BANGKOK, THAILAND, 4 May 2007 - The world's leading scientists say governments can tackle climate change and that the solutions are affordable and available, in a key United Nations (UN) report published here today.
The report assesses many technologies that could be used to cut emissions of greenhouse gases, but does not make recommendations about which should be used. This report is the third in a series is part of the UN's Intergovernmental Panel on Climate Change Fourth Assessment Report.
Friends of the Earth's International climate campaigner, Catherine Pearce, said:
"Here we have further clear evidence that should compel governments to immediate action. Decisions taken now will have huge implications for the long-term stabilisation of our climate."
"By introducing measures and investment that will stimulate sustainable renewable energies and energy efficiency, governments can help to achieve cuts in global emissions by 50 percent by 2050. Without this, we face devastating consequences. Beyond their contribution to reducing emissions, sustainable renewable energies are known to have other positive impacts, such as helping to alleviate poverty, promoting energy security and reduce toxic pollution."
Sonja Meister, Friends of the Earth Europe's Climate Campaigner, said:
"The EU recently pledged to promote the development of renewables, but now we need to see sound policies and the kind of investment which is still enjoyed by nuclear and fossil fuels. The EU must also massively increase its energy efficiency. This report clearly shows that these measures are at hand to fight climate change, and the EU has to deliver now."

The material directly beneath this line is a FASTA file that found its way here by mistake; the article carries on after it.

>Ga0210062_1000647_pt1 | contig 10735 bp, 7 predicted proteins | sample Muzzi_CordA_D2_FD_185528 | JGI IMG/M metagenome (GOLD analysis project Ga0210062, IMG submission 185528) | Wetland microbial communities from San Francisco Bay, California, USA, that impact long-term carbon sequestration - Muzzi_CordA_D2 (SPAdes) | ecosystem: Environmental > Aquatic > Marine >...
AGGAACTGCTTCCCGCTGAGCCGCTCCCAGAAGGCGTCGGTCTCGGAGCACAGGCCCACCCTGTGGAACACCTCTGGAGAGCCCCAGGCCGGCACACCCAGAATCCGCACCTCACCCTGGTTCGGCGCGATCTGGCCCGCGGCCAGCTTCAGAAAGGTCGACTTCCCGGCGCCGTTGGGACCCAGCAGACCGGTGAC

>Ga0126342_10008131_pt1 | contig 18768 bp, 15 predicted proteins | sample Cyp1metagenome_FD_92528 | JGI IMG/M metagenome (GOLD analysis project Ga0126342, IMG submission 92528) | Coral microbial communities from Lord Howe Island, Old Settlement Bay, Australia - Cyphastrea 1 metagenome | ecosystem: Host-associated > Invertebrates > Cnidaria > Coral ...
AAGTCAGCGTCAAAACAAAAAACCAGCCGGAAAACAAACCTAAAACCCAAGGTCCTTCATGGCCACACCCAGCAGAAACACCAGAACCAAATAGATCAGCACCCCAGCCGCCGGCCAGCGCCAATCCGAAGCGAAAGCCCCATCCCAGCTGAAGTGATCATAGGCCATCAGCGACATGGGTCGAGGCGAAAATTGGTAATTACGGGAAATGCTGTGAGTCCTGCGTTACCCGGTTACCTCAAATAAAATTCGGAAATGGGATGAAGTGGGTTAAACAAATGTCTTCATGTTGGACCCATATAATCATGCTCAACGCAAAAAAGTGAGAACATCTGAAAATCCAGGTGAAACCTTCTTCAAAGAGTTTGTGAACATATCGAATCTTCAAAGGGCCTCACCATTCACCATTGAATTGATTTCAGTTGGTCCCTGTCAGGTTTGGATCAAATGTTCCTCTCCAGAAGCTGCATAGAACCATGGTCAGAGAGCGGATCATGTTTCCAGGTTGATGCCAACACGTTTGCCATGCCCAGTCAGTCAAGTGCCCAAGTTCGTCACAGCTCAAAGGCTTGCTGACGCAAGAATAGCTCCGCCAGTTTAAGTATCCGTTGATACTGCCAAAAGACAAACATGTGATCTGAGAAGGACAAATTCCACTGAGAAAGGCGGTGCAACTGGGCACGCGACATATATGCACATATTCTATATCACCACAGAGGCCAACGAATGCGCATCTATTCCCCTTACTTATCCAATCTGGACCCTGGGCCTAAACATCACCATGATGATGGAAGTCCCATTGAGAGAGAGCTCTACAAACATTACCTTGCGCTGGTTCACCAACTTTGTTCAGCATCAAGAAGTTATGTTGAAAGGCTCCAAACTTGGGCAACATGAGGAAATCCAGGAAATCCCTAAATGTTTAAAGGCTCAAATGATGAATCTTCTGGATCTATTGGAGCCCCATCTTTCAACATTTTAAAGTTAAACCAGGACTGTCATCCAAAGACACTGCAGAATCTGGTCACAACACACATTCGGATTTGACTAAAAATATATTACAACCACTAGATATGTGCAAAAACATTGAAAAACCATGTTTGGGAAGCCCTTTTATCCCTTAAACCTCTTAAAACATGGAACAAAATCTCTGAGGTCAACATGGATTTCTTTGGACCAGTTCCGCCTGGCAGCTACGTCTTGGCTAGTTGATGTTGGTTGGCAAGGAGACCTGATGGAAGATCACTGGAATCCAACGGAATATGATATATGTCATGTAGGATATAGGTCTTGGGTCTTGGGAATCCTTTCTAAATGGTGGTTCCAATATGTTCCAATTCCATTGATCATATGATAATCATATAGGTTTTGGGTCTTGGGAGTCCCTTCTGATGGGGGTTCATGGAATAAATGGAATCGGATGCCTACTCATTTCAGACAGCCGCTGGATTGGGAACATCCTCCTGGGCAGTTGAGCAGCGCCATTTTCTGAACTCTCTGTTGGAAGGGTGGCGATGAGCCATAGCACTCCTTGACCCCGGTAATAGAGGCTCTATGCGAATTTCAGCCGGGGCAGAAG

"At the key United Nations talks in Indonesia this December, the EU must show strong leadership and set an example by committing to reducing emissions by at least 30 percent by 2020 relative to 1990 levels. This is the minimum required from the EU to prevent catastrophic climate change and may coerce other industrialized countries into similar cuts."
Friends of the Earth Europe warns that tackling climate change goes far beyond cherry picking one technology over another. Instead, a range of mitigation efforts are required, including changes in lifestyle and unsustainable consumption patterns in the rich, developed countries. We particularly welcome the recognition in this report that lifestyle changes can provide opportunities for reducing greenhouse gas emissions.
NOTES TO EDITORS
This report is the third of a series produced by the United Nations IPCC's Fourth Assessment report. It has taken six years to compile, draws on research by 2,500 scientists from over 130 countries and should shock the world into taking urgent action to reduce global emissions.
This third report is based on new literature on the scientific, technological, environmental, economic aspects of mitigation of climate change. It was released today, after a week of governments discussing the text of the summary line by line.
The first part, which focused on science, was published on 2 February 2007 in Paris. The second part, published on 6 April in Brussels, focused on impacts and showed that the world's poorest people will be hit hardest by the effects of climate change.